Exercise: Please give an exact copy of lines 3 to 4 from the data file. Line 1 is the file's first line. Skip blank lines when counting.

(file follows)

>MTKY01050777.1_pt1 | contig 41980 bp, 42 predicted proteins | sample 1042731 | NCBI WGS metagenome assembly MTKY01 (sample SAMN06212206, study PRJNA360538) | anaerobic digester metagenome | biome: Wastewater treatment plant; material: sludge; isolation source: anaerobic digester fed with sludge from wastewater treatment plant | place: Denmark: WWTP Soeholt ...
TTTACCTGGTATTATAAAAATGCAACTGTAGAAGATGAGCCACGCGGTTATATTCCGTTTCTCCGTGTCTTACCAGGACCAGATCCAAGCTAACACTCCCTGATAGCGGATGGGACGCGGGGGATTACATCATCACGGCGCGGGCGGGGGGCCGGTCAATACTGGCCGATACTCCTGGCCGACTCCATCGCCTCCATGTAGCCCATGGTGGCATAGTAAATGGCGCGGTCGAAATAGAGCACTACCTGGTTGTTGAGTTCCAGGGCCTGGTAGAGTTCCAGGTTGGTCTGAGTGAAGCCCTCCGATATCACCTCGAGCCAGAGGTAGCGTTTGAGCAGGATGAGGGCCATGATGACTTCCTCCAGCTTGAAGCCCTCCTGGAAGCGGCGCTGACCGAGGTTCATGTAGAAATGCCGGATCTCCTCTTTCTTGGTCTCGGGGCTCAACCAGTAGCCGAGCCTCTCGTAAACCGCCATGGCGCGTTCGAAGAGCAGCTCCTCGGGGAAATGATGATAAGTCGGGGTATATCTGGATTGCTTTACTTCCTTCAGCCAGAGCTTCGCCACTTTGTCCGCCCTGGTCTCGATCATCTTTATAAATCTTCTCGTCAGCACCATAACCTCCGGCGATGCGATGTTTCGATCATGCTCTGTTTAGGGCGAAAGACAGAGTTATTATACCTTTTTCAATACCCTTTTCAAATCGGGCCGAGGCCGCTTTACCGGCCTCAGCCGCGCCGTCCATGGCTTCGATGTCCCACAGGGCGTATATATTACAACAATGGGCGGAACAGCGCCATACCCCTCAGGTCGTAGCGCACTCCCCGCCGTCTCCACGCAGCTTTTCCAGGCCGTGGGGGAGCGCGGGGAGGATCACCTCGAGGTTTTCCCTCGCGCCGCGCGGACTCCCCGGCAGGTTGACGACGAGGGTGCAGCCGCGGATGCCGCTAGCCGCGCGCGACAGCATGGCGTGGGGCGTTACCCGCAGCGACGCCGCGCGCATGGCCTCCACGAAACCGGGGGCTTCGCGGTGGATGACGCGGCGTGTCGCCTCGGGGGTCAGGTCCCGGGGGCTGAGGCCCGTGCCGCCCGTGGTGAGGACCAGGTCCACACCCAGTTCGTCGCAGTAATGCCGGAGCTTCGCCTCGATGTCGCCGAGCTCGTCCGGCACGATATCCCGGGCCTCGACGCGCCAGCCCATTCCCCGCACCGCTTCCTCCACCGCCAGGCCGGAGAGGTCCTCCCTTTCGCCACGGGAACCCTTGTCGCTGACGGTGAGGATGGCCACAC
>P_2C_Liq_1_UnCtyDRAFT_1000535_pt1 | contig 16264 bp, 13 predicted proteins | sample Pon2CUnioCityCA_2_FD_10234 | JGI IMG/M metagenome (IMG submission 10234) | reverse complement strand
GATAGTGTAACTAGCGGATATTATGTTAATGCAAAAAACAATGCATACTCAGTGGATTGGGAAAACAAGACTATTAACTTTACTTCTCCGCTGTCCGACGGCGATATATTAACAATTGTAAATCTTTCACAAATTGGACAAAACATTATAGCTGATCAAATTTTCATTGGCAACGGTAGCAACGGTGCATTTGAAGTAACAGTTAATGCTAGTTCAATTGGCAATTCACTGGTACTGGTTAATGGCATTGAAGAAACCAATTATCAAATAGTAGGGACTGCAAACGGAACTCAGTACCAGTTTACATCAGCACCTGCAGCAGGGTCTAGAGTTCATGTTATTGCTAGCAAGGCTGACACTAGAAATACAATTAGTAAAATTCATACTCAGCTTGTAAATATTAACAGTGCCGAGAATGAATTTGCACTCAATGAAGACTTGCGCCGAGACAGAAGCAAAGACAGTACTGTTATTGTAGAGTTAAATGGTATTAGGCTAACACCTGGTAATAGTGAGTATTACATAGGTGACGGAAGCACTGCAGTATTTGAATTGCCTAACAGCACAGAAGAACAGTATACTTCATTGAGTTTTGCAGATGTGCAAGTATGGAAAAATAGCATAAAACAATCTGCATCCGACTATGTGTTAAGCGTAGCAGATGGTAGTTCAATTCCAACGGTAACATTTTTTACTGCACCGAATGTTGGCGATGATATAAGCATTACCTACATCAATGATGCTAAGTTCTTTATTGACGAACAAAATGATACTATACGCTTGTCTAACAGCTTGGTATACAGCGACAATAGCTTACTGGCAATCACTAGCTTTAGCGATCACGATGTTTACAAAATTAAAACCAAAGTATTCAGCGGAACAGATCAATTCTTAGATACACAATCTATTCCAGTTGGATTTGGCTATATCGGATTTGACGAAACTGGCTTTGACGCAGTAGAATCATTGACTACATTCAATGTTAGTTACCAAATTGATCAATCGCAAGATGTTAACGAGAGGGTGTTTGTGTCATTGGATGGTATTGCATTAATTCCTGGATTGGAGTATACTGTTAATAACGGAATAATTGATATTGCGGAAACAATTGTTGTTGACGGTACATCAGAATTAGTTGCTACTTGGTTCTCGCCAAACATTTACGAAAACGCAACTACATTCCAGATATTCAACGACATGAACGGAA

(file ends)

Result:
>P_2C_Liq_1_UnCtyDRAFT_1000535_pt1 | contig 16264 bp, 13 predicted proteins | sample Pon2CUnioCityCA_2_FD_10234 | JGI IMG/M metagenome (IMG submission 10234) | reverse complement strand
GATAGTGTAACTAGCGGATATTATGTTAATGCAAAAAACAATGCATACTCAGTGGATTGGGAAAACAAGACTATTAACTTTACTTCTCCGCTGTCCGACGGCGATATATTAACAATTGTAAATCTTTCACAAATTGGACAAAACATTATAGCTGATCAAATTTTCATTGGCAACGGTAGCAACGGTGCATTTGAAGTAACAGTTAATGCTAGTTCAATTGGCAATTCACTGGTACTGGTTAATGGCATTGAAGAAACCAATTATCAAATAGTAGGGACTGCAAACGGAACTCAGTACCAGTTTACATCAGCACCTGCAGCAGGGTCTAGAGTTCATGTTATTGCTAGCAAGGCTGACACTAGAAATACAATTAGTAAAATTCATACTCAGCTTGTAAATATTAACAGTGCCGAGAATGAATTTGCACTCAATGAAGACTTGCGCCGAGACAGAAGCAAAGACAGTACTGTTATTGTAGAGTTAAATGGTATTAGGCTAACACCTGGTAATAGTGAGTATTACATAGGTGACGGAAGCACTGCAGTATTTGAATTGCCTAACAGCACAGAAGAACAGTATACTTCATTGAGTTTTGCAGATGTGCAAGTATGGAAAAATAGCATAAAACAATCTGCATCCGACTATGTGTTAAGCGTAGCAGATGGTAGTTCAATTCCAACGGTAACATTTTTTACTGCACCGAATGTTGGCGATGATATAAGCATTACCTACATCAATGATGCTAAGTTCTTTATTGACGAACAAAATGATACTATACGCTTGTCTAACAGCTTGGTATACAGCGACAATAGCTTACTGGCAATCACTAGCTTTAGCGATCACGATGTTTACAAAATTAAAACCAAAGTATTCAGCGGAACAGATCAATTCTTAGATACACAATCTATTCCAGTTGGATTTGGCTATATCGGATTTGACGAAACTGGCTTTGACGCAGTAGAATCATTGACTACATTCAATGTTAGTTACCAAATTGATCAATCGCAAGATGTTAACGAGAGGGTGTTTGTGTCATTGGATGGTATTGCATTAATTCCTGGATTGGAGTATACTGTTAATAACGGAATAATTGATATTGCGGAAACAATTGTTGTTGACGGTACATCAGAATTAGTTGCTACTTGGTTCTCGCCAAACATTTACGAAAACGCAACTACATTCCAGATATTCAACGACATGAACGGAA